If you don't want to be treated like an object, don't dress like one.
I'm sitting at Coffee Bean in Los Angeles – it's a hot day -- and as I look around I notice that most of the women in the coffee shop and the surrounding streets seem to have forgotten to get dressed. Either that or they're shopping in the wrong department.
What's going on?
The Wall Street Journal recently printed a piece highlighting the difficulties that successful businesswomen encounter trying to mentor their younger colleagues or subordinates. These new workers seem completely unreceptive to advice on how to dress. They seem completely unconscious that to represent themselves in a businesslike fashion requires attention to how they're attired.
One of the primary and most basic tenets of the feminist movement was that women wanted to be treated as people, not objects. This is a noble goal and certainly a Jewish goal. But the Torah adds the important corollary to this desire. In order to be treated as a person you must dress like one. In other words, if you don't want to be treated like an object, don't dress like one.
Study after study shows that women who wear provocative clothing in the workplace will not be treated as equal business partners. They will not be taken seriously.
The easy way out is to blame men. The mature attitude is to take responsibility for oneself. Isn't that true empowerment? Women who want to be treated as peers must show that they take themselves seriously.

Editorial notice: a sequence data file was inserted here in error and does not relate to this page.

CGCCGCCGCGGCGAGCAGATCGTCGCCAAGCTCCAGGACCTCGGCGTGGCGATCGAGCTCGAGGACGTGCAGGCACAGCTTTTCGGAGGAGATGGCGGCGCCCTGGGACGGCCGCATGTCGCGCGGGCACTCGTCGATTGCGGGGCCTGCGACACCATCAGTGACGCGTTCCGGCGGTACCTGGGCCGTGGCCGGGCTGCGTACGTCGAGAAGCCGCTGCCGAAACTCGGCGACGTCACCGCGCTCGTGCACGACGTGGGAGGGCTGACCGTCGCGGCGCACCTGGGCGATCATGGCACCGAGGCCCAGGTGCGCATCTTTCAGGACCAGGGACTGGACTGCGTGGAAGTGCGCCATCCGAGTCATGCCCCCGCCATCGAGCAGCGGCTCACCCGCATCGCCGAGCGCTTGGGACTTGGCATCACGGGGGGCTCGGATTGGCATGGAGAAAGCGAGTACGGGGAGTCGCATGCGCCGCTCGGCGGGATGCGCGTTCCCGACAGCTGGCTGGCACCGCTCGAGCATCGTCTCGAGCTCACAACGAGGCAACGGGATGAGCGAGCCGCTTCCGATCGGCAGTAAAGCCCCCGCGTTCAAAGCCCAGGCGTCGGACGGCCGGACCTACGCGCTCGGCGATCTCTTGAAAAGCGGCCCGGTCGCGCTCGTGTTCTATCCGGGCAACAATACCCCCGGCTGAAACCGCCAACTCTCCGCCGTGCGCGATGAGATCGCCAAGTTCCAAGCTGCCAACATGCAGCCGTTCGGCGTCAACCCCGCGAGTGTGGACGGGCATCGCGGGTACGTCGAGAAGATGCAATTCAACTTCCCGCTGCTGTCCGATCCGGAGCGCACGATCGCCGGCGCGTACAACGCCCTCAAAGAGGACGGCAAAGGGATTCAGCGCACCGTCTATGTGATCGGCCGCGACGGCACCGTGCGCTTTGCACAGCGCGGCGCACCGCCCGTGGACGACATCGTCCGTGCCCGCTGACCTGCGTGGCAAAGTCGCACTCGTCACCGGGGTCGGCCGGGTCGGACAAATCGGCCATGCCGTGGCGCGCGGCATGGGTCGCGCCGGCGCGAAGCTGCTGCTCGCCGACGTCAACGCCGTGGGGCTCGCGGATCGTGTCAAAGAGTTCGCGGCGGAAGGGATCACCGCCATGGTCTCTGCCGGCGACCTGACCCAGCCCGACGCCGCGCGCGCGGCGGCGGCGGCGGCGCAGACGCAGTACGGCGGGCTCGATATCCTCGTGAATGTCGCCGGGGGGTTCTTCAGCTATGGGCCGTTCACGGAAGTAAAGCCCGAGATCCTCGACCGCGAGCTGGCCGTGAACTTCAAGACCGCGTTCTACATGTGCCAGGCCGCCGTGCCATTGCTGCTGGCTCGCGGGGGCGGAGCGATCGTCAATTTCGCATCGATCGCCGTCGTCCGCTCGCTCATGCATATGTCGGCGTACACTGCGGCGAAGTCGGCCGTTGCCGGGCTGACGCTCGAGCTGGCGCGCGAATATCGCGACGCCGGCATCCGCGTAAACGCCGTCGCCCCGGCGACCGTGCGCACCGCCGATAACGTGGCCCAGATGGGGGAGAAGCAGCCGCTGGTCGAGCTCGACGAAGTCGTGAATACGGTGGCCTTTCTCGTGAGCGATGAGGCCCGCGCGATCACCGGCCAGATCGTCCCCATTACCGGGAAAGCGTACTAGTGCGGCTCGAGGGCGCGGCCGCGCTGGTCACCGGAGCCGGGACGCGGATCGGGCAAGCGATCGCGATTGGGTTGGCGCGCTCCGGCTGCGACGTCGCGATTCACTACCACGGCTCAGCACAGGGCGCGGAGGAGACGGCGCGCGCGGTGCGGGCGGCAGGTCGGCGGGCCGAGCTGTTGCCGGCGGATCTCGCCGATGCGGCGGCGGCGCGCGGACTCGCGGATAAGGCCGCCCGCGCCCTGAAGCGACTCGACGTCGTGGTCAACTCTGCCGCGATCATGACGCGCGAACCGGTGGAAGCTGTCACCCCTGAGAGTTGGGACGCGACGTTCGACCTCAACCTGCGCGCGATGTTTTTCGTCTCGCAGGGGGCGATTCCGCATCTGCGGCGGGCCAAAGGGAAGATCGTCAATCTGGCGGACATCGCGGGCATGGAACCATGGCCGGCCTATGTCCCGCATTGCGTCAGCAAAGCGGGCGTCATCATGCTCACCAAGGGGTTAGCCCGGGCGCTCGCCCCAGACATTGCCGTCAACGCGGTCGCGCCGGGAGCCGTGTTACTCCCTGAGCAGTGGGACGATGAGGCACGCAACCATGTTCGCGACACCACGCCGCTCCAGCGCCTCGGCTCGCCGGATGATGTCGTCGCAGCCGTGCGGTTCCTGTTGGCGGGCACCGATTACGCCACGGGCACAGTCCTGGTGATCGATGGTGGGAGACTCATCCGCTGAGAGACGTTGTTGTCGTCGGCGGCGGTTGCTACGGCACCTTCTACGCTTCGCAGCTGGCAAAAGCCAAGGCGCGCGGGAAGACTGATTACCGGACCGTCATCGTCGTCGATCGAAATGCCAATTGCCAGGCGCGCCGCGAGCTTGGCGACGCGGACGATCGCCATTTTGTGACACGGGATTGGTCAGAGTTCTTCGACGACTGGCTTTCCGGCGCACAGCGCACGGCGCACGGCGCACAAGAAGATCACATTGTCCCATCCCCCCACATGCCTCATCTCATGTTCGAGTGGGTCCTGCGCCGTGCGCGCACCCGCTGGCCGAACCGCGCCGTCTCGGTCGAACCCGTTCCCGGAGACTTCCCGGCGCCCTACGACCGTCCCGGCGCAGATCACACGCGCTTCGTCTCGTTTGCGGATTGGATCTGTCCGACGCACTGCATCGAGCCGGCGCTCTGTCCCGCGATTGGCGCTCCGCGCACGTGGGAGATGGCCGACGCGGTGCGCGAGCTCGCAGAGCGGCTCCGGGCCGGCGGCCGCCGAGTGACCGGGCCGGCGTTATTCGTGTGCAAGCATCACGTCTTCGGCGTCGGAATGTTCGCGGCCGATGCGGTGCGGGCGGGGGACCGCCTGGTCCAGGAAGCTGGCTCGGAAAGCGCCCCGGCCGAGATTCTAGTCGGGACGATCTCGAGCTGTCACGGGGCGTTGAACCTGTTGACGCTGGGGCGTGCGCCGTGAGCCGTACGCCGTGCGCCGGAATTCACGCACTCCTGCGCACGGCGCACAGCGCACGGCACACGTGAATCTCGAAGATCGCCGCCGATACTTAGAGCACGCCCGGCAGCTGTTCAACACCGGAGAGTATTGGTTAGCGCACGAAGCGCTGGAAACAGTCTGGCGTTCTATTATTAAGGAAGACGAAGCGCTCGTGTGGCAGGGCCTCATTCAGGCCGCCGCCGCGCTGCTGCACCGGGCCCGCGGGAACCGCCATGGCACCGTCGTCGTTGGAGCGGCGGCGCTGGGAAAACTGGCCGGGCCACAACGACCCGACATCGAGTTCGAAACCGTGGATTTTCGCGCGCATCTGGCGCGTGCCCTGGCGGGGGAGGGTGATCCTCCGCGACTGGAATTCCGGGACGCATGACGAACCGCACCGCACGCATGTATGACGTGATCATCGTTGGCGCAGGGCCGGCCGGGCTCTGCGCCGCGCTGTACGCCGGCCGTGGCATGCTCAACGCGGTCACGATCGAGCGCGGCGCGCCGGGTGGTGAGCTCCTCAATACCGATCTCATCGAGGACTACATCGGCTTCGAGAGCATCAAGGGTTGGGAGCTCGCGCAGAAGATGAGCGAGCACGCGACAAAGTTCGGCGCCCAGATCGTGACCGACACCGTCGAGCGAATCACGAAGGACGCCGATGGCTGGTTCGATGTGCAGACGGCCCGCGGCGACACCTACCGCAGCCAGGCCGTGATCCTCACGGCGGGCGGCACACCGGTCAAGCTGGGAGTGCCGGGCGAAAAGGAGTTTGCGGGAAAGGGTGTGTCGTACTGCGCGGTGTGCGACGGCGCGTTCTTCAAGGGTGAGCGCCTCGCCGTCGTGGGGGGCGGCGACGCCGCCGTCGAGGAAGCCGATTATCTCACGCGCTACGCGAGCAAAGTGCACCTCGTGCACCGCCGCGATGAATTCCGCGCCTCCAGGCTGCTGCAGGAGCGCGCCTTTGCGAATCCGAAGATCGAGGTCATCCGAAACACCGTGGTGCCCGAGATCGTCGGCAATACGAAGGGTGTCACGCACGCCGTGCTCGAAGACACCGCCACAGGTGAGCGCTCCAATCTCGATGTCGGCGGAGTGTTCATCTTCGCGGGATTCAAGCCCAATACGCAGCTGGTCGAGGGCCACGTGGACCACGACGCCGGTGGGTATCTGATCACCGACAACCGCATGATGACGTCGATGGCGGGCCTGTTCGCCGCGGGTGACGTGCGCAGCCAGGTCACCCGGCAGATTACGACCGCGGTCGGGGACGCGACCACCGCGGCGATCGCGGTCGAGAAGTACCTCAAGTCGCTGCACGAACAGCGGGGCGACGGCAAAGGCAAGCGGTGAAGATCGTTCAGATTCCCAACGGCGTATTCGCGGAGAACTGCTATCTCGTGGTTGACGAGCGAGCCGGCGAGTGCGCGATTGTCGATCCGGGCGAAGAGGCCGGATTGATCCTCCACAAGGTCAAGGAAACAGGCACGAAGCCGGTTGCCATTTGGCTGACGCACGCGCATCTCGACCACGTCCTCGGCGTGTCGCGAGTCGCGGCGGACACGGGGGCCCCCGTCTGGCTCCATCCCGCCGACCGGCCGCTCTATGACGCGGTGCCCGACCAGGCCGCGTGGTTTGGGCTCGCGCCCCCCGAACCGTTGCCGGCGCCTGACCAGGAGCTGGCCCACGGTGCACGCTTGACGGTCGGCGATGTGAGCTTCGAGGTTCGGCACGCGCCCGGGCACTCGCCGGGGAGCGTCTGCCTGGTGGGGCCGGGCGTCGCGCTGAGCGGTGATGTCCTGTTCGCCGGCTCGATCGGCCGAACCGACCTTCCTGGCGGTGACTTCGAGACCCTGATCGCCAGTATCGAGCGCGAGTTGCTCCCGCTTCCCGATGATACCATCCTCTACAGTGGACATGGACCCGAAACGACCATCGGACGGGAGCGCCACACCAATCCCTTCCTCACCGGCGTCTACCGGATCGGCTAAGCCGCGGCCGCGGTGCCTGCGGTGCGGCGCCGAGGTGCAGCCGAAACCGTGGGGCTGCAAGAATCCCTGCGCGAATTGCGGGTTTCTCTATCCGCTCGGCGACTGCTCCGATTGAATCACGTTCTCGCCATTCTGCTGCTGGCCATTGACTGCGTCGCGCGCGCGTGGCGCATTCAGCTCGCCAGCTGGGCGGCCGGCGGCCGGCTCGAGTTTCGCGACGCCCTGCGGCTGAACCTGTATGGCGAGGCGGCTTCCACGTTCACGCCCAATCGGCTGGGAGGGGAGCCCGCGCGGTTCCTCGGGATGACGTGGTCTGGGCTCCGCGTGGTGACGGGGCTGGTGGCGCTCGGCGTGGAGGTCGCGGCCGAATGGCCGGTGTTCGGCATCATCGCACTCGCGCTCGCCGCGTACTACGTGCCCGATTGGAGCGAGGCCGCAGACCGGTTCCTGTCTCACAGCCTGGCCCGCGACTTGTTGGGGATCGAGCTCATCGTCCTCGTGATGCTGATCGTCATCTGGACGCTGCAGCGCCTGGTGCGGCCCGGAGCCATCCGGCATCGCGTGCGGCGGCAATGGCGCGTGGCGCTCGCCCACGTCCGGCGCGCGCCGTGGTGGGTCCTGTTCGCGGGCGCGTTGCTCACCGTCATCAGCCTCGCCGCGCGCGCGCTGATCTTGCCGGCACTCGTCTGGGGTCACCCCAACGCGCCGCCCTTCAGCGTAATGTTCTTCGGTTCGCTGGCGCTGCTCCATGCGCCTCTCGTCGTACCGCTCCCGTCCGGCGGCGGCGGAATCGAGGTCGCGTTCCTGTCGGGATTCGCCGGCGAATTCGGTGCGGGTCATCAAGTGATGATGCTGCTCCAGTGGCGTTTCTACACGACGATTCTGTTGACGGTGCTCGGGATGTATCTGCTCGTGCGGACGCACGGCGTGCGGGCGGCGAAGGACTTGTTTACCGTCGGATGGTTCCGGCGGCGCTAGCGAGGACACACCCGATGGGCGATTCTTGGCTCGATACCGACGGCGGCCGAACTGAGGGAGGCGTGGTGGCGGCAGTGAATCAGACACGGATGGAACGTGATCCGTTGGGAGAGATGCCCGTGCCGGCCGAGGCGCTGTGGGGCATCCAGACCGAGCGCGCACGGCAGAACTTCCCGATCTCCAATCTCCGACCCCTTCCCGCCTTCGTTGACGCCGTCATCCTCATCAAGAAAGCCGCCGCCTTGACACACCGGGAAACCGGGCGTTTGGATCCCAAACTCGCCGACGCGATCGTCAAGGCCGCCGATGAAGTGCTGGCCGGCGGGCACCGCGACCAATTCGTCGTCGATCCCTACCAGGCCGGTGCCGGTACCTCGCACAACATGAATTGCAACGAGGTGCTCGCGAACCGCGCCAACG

If a male partner in a prominent law firm arrived at the office in a Hawaiian shirt and Bermuda shorts, his employment future would be called into question. His clients would be less confident in his ability to represent them appropriately.
Likewise, if a female CEO leads a meeting in a low-cut blouse and miniskirt, her words will not be treated with the gravity they deserve. It's not sexism. It's reality.
This is not just true in the workplace but in all situations and relationships. We communicate who we are in many non-verbal ways. We communicate some of our goals through body language and other subtle clues.
Perhaps today's young woman doesn't realize what the message she is broadcasting. Perhaps she's just following the prevailing fashion. Or perhaps she's just not focused on being taken seriously as a thoughtful human being, which would be a real shame.
Deeper lifelong relationships of all sorts -- marriages, friendships, job-related partnerships -- are based on internal character traits like kindness, loyalty or honesty.
But the outside can be so loud it blocks the interior from being seen.
If women dress like bodies instead of souls, if what seems like underwear is now consider everyday street clothing, have we really progressed? No matter their real brains, insight or depth, women who dress like objects are viewed as...well, objects.
Objects are powerless. Human beings are powerful. Lingerie is revealing, but solely of the body. The irony is that only through covering up do our real selves shine through.